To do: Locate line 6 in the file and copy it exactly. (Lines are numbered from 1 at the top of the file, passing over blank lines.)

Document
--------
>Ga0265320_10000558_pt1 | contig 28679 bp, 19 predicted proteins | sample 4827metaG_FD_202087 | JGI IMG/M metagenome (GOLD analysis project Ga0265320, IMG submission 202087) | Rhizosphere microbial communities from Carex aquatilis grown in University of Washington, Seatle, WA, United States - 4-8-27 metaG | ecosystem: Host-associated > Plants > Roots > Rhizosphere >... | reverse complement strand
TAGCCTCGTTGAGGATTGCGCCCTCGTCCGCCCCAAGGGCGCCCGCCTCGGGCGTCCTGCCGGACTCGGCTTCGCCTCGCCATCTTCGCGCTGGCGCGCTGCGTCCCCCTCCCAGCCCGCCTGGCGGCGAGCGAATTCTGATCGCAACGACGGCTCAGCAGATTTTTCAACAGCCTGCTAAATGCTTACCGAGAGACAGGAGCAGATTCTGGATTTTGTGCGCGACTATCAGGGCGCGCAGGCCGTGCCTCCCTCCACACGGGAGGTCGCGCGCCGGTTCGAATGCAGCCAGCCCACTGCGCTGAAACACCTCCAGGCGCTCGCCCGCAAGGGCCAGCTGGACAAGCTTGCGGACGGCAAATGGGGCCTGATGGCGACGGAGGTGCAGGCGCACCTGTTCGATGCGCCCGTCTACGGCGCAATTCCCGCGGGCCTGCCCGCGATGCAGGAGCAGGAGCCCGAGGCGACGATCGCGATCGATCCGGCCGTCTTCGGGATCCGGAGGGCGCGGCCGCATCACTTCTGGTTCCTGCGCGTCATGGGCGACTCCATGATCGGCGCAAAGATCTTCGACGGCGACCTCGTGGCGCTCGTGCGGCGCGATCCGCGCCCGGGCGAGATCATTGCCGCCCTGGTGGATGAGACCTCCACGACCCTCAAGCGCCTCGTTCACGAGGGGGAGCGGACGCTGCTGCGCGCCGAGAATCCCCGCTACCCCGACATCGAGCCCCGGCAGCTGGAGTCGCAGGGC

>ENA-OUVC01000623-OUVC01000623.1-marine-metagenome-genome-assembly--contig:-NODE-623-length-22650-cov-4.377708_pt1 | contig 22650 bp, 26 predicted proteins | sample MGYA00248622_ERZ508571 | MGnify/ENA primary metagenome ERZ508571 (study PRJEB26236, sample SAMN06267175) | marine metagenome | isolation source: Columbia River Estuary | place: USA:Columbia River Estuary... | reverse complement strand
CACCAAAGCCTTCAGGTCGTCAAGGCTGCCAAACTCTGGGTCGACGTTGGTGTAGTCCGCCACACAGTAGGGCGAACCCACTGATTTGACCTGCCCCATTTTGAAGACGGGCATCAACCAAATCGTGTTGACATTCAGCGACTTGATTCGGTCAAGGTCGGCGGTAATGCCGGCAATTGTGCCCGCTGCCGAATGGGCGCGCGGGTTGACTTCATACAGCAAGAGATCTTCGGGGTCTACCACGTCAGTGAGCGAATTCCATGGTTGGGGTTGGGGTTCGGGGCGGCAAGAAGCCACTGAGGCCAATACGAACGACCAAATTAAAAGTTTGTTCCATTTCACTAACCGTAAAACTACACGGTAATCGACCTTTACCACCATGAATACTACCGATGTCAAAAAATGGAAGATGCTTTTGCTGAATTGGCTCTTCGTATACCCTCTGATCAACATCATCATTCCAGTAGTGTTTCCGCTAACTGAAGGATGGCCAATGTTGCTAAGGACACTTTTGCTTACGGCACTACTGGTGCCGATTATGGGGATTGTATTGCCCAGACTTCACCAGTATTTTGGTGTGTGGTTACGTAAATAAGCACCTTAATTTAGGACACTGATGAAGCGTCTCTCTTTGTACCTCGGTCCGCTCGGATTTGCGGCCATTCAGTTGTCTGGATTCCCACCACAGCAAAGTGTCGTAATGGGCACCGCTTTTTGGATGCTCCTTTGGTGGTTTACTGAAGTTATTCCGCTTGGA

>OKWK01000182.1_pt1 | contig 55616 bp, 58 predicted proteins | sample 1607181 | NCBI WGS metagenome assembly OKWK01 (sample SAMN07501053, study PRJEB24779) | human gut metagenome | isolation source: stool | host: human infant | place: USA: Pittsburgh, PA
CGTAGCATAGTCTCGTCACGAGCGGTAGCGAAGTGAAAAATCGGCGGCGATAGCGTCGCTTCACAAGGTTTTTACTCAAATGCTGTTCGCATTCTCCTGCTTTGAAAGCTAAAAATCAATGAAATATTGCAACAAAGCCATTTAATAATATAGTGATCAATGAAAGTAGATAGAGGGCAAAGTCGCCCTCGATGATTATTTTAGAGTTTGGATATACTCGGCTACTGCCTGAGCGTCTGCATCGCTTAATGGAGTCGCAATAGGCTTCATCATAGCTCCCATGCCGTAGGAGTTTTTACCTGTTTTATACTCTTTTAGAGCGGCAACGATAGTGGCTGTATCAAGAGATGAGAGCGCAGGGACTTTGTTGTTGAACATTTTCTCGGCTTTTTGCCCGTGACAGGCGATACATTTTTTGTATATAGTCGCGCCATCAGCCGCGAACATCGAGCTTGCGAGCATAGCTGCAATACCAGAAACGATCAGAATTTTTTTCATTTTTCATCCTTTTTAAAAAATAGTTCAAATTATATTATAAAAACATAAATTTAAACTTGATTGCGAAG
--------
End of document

CGTAGCATAGTCTCGTCACGAGCGGTAGCGAAGTGAAAAATCGGCGGCGATAGCGTCGCTTCACAAGGTTTTTACTCAAATGCTGTTCGCATTCTCCTGCTTTGAAAGCTAAAAATCAATGAAATATTGCAACAAAGCCATTTAATAATATAGTGATCAATGAAAGTAGATAGAGGGCAAAGTCGCCCTCGATGATTATTTTAGAGTTTGGATATACTCGGCTACTGCCTGAGCGTCTGCATCGCTTAATGGAGTCGCAATAGGCTTCATCATAGCTCCCATGCCGTAGGAGTTTTTACCTGTTTTATACTCTTTTAGAGCGGCAACGATAGTGGCTGTATCAAGAGATGAGAGCGCAGGGACTTTGTTGTTGAACATTTTCTCGGCTTTTTGCCCGTGACAGGCGATACATTTTTTGTATATAGTCGCGCCATCAGCCGCGAACATCGAGCTTGCGAGCATAGCTGCAATACCAGAAACGATCAGAATTTTTTTCATTTTTCATCCTTTTTAAAAAATAGTTCAAATTATATTATAAAAACATAAATTTAAACTTGATTGCGAAG